The rise of mass consciousness, a uniquely modern phenomenon, has resulted in the proliferation of an idealistic, moral view of the world. It has been the most singular achievement of modernity. Nowhere has its impact, its peculiar stamp, been more evident or more pronounced than in politics.
It's ironic that a totally secularized society, inaugurated by the Age of Reason and Nietzsche's fateful pronouncement that God is dead, should produce its own brand of religion – call it humanism, or progressivism, or simply a belief in the possibility of a better, more equitable world – but such has been the case; there's no other way to call it.
Just think. Practically every single advance in the area of human rights, every significant social gain in the past century or so, has been won with "universal morality" serving as its banner, its call to arms. Indeed, one could well argue that the theory of (human) rights, the centerpiece of modern political theory, is a descendant of this peculiarly moral, quasi-religious point of view, its more or less natural consequence.
Why rights? Because "rights," properly understood, represent an extension of the moral equivalence and worthiness of persons, the incarnation of that worthiness through its multifarious manifestations; they encapsulate and make concrete the morality of persons. Which is why progress in the area of human rights represents real progress, there being no other kind.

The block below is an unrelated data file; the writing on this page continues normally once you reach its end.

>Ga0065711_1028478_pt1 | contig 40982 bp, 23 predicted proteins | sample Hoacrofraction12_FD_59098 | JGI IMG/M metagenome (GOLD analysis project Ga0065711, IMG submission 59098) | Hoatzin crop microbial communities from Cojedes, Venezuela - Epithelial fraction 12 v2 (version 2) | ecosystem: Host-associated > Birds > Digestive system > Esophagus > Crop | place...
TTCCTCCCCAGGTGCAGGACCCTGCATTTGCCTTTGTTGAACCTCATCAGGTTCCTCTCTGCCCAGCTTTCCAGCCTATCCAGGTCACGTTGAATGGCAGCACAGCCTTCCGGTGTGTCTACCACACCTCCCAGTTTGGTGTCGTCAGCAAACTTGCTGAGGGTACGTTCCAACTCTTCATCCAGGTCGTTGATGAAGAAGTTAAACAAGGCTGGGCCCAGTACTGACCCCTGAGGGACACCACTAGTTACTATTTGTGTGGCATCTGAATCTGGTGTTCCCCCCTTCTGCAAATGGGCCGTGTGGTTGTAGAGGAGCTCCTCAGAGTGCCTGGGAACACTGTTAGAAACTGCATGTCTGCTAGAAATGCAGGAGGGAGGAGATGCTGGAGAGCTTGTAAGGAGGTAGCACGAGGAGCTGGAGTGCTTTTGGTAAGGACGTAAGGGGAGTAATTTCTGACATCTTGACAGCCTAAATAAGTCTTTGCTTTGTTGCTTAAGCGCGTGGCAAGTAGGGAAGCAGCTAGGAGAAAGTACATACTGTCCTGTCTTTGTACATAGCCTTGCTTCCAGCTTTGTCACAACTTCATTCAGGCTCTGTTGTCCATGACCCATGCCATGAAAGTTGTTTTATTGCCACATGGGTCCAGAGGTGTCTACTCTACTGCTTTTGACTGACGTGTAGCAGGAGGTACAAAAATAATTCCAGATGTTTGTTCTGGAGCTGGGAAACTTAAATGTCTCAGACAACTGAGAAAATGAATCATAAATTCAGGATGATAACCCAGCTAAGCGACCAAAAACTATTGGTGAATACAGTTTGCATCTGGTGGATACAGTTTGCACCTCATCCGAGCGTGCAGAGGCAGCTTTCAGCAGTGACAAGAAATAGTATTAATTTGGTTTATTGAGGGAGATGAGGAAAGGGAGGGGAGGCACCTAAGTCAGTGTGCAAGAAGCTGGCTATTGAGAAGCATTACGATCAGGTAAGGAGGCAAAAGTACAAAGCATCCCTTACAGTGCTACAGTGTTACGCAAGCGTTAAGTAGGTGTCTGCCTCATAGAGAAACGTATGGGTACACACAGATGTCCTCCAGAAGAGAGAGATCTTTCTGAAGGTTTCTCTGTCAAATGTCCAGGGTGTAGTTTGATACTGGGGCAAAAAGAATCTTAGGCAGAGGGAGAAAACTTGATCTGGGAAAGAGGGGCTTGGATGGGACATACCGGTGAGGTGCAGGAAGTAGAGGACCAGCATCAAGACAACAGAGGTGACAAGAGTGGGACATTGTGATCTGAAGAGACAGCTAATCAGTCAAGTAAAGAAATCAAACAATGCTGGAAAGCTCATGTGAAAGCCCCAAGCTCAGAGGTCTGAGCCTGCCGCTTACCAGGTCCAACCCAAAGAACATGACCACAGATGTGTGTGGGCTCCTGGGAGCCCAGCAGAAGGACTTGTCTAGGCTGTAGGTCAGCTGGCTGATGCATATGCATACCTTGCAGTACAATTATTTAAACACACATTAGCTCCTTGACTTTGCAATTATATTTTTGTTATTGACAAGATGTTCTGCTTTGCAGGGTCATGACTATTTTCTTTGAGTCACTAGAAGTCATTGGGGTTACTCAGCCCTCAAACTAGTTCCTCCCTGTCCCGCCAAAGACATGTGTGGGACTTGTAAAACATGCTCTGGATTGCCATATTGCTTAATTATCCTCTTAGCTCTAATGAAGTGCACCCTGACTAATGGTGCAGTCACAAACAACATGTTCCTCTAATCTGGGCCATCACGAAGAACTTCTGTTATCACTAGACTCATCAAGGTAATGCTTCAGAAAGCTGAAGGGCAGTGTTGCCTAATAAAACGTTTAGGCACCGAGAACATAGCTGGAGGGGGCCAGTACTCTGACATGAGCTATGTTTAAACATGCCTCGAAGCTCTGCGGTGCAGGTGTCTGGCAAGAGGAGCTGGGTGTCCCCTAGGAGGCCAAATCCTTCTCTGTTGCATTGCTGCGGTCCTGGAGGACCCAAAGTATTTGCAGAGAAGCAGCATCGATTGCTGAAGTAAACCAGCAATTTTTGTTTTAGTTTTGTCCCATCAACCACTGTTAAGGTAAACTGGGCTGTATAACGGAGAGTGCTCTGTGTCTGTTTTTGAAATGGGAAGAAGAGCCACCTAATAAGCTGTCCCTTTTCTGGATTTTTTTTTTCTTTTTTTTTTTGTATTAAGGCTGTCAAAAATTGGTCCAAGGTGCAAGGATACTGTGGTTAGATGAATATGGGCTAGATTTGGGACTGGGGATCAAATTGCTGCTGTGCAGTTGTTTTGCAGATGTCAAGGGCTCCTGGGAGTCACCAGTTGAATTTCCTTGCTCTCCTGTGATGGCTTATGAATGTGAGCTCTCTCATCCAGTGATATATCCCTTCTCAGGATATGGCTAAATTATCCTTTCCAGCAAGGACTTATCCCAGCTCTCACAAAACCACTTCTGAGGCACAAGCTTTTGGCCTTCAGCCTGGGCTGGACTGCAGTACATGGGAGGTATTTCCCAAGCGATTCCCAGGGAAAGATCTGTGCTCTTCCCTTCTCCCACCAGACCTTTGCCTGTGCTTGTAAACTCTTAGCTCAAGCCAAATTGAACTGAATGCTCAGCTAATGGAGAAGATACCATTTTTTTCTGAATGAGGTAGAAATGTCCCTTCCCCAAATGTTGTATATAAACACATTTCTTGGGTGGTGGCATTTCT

The topic at hand presented an anomaly of sorts because unlike other rights, universal healthcare is contingent in a very real sense on the material conditions of a given society: in a nutshell, a society must be prosperous enough to be able to afford it. Since human rights, especially those pertaining to the moral equivalence and worthiness of persons, are unconditional, it follows that we can't speak of universal healthcare as a right.
Hence the needed corrective, recasting universal healthcare in terms of benefits and social or societal obligation to provide such to each and every member – again with an all-important proviso that the society is prosperous enough to carry out the program. Now we must show that the obligation in question is in essence a moral type of obligation, and that the cause of universal healthcare isn’t diminished from having been "demoted" thus from its ill-conceived status as a right. Once done, we can still hold on to the idea of universal healthcare as a moral imperative, though contextualized this time to a particular society – namely, a society which presumably can afford it.